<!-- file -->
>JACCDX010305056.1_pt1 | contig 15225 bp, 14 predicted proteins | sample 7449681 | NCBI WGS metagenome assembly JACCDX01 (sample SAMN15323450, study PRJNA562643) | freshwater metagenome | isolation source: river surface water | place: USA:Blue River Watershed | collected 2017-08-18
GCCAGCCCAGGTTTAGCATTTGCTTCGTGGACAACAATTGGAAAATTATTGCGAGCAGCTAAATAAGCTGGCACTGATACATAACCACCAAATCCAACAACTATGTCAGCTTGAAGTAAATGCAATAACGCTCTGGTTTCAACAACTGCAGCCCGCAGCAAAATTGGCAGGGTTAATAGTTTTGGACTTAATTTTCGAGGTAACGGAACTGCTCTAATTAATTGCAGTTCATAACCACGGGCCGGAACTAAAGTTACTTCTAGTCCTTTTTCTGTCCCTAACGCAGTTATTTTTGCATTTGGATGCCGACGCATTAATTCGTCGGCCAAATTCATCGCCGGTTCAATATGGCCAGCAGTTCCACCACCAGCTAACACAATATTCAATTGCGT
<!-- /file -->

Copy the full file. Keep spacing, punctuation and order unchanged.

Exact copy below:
>JACCDX010305056.1_pt1 | contig 15225 bp, 14 predicted proteins | sample 7449681 | NCBI WGS metagenome assembly JACCDX01 (sample SAMN15323450, study PRJNA562643) | freshwater metagenome | isolation source: river surface water | place: USA:Blue River Watershed | collected 2017-08-18
GCCAGCCCAGGTTTAGCATTTGCTTCGTGGACAACAATTGGAAAATTATTGCGAGCAGCTAAATAAGCTGGCACTGATACATAACCACCAAATCCAACAACTATGTCAGCTTGAAGTAAATGCAATAACGCTCTGGTTTCAACAACTGCAGCCCGCAGCAAAATTGGCAGGGTTAATAGTTTTGGACTTAATTTTCGAGGTAACGGAACTGCTCTAATTAATTGCAGTTCATAACCACGGGCCGGAACTAAAGTTACTTCTAGTCCTTTTTCTGTCCCTAACGCAGTTATTTTTGCATTTGGATGCCGACGCATTAATTCGTCGGCCAAATTCATCGCCGGTTCAATATGGCCAGCAGTTCCACCACCAGCTAACACAATATTCAATTGCGT